Each day, these goals are closer to being realized, and it started with that post-accident trip to Italy last November and a nascent idea of hosting tours in the place that I weep over when I leave.

Don’t worry. If you do come on a tour with us, I promise not to cry until after you’re gone.

When we arrived in Italy, we spent our first couple of days in Florence, staying at Hotel Torre Guelfa. Our friend, Christina, an expert in Chianti, runs the wine bar on the top of the Torre, as well as winery tours in Chianti (but of course), and we started talking about tours.

Side note: I could speak with Christina for hours on end, she is so fascinating, personable, and funny, and I recommend that you do a tour with her if you have the opportunity. In any case, I told her that I would like do tours in the Val d’Orcia, which got a rousing “do it!” from her, and the offer of help and advice if needed.

When we left Florence, our time at La Foce was spent participating in their olive oil harvest (raking olives out of trees is more work than you might think, by the way, but damn, that oil is good), and trekking around the area meeting with farmers, restaurant owners, and vintners to discuss the tours that only existed in my mind at the time.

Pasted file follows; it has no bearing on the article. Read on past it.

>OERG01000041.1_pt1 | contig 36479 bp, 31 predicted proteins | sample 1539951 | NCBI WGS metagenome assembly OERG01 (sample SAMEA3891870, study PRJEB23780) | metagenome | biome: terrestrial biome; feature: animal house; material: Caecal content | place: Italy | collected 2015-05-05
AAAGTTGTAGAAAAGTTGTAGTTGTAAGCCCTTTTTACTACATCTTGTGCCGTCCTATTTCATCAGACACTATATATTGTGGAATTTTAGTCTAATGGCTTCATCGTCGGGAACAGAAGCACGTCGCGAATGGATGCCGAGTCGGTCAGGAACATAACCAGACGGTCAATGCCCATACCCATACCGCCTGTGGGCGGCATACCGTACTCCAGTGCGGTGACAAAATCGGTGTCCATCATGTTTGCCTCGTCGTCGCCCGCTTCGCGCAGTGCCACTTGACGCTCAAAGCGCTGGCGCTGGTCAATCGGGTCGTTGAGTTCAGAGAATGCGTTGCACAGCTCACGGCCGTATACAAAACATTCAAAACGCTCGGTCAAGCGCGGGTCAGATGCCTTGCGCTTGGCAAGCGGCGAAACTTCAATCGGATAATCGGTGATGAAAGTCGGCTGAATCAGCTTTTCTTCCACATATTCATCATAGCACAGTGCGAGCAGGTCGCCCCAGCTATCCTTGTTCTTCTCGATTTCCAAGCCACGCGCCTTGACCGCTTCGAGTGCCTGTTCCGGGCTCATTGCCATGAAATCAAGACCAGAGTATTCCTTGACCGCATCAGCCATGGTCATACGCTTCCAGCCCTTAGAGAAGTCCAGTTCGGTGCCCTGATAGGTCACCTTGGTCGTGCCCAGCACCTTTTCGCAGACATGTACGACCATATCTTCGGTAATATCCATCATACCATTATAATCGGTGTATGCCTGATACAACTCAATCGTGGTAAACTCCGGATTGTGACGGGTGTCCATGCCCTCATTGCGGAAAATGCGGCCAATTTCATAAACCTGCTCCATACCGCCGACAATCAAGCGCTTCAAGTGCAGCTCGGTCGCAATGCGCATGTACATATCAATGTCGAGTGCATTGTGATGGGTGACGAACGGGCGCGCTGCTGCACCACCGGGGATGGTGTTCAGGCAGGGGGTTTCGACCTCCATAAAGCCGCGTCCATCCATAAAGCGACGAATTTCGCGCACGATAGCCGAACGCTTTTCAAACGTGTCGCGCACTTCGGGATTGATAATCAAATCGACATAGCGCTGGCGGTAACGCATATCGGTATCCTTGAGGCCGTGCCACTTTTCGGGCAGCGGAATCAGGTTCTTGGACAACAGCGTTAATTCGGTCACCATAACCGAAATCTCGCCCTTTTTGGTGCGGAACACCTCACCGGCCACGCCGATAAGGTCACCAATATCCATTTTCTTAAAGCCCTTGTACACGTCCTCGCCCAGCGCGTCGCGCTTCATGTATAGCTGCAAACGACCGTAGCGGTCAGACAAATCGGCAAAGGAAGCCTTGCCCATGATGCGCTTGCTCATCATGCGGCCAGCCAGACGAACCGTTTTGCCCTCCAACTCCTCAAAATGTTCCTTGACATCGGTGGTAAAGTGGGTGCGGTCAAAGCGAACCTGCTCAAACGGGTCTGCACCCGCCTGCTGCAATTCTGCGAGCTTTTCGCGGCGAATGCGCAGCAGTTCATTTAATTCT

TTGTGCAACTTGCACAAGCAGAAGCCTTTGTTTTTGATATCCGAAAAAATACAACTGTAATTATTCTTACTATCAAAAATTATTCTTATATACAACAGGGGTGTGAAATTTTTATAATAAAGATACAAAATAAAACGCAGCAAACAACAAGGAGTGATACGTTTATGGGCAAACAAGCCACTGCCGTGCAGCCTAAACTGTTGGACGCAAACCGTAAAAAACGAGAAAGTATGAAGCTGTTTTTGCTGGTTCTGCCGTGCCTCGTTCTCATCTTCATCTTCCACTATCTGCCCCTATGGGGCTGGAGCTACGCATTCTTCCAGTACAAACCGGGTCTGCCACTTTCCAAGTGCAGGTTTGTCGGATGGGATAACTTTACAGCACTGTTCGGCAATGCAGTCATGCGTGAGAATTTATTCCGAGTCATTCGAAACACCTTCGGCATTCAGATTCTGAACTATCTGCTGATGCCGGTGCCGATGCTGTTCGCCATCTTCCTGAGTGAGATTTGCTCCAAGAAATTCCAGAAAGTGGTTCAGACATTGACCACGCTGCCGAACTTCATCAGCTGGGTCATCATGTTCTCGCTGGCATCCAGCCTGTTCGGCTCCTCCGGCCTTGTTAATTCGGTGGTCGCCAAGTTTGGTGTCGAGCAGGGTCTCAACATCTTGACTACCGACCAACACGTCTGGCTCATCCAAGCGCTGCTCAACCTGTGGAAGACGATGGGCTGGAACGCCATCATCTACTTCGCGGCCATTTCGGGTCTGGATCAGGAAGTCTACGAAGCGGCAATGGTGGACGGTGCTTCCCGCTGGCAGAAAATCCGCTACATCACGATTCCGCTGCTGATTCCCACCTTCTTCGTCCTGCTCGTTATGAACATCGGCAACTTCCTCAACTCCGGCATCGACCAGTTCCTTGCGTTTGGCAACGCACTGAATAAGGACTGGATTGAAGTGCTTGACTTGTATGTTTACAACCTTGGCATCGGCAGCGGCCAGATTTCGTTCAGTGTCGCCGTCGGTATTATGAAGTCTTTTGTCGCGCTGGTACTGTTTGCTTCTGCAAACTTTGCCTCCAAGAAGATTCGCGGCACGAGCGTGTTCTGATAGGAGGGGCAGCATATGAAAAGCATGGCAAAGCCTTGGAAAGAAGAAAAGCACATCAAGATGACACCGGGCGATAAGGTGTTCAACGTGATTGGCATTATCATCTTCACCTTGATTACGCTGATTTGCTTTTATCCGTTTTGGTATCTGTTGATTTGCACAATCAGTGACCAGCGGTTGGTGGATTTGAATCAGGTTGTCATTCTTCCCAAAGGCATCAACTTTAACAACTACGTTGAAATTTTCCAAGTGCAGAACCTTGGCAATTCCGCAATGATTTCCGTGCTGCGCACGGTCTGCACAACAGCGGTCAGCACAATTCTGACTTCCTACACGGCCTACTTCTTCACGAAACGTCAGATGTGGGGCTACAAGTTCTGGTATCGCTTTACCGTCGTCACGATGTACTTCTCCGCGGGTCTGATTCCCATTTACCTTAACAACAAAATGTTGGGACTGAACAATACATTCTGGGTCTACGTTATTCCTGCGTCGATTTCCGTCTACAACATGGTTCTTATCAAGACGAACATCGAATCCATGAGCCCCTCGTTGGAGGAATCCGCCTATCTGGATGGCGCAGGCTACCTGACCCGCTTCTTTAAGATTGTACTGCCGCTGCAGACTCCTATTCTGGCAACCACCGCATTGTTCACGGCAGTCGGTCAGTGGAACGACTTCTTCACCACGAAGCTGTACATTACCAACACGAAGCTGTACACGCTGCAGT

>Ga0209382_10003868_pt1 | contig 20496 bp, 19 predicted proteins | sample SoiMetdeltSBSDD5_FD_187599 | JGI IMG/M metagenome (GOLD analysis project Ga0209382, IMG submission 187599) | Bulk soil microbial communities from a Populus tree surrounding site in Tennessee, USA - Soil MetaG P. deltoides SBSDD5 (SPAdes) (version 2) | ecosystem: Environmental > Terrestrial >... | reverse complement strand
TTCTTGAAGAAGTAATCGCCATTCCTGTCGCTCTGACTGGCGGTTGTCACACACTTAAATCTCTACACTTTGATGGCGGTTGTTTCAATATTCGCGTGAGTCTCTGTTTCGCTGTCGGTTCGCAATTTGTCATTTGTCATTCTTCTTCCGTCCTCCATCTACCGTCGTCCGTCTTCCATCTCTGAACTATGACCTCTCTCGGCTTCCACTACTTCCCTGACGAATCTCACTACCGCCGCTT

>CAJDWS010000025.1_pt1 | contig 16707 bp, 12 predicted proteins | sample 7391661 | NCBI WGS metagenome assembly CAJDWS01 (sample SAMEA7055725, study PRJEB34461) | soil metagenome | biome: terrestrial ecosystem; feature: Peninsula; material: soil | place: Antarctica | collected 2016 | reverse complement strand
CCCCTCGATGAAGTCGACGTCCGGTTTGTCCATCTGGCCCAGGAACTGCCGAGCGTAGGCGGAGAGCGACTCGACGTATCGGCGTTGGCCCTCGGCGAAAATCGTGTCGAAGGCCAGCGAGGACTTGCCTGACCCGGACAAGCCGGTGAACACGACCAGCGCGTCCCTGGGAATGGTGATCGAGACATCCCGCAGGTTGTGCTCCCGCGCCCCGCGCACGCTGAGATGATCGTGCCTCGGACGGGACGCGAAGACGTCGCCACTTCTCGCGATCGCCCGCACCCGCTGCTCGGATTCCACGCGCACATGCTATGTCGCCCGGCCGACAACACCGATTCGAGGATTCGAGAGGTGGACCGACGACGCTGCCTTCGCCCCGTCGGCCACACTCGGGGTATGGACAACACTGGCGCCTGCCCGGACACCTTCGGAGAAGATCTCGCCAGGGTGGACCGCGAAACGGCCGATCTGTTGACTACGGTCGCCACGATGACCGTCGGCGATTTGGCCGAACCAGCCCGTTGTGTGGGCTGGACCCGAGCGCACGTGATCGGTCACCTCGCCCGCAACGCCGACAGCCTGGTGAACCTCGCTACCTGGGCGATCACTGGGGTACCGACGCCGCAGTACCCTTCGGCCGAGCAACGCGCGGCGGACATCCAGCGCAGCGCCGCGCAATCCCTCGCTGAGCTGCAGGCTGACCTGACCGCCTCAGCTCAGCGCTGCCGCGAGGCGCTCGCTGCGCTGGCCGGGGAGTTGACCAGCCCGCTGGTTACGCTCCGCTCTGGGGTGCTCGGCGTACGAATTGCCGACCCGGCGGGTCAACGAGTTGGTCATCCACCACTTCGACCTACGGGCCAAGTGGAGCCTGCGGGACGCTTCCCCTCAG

We got a warm response from Sandra at Podere Il Casale, an organic farm specializing in cheese, pasta, olive oil, and honey, and from Susanna Crociani, a lovely woman and talented winemaker running her family vineyard in Montepulciano, hosting tastings amongst the wine casks in the winery’s Medieval cellar, while Marta, at Cantina Il Borgo in Rocca d’Orcia discussed vegetarian options for meals with us, even though she knew that our primary goal was to share their outstanding Bistecca Fiorentina made with Chianina beef from the valley with our guests.

The view from our favorite bar in the world (in Pienza).

I sketched out various itineraries, thought about the best places to go, and what are the must-see parts of the Val d’Orcia for first-time visitors. Or heck, for even second- or third-time visitors.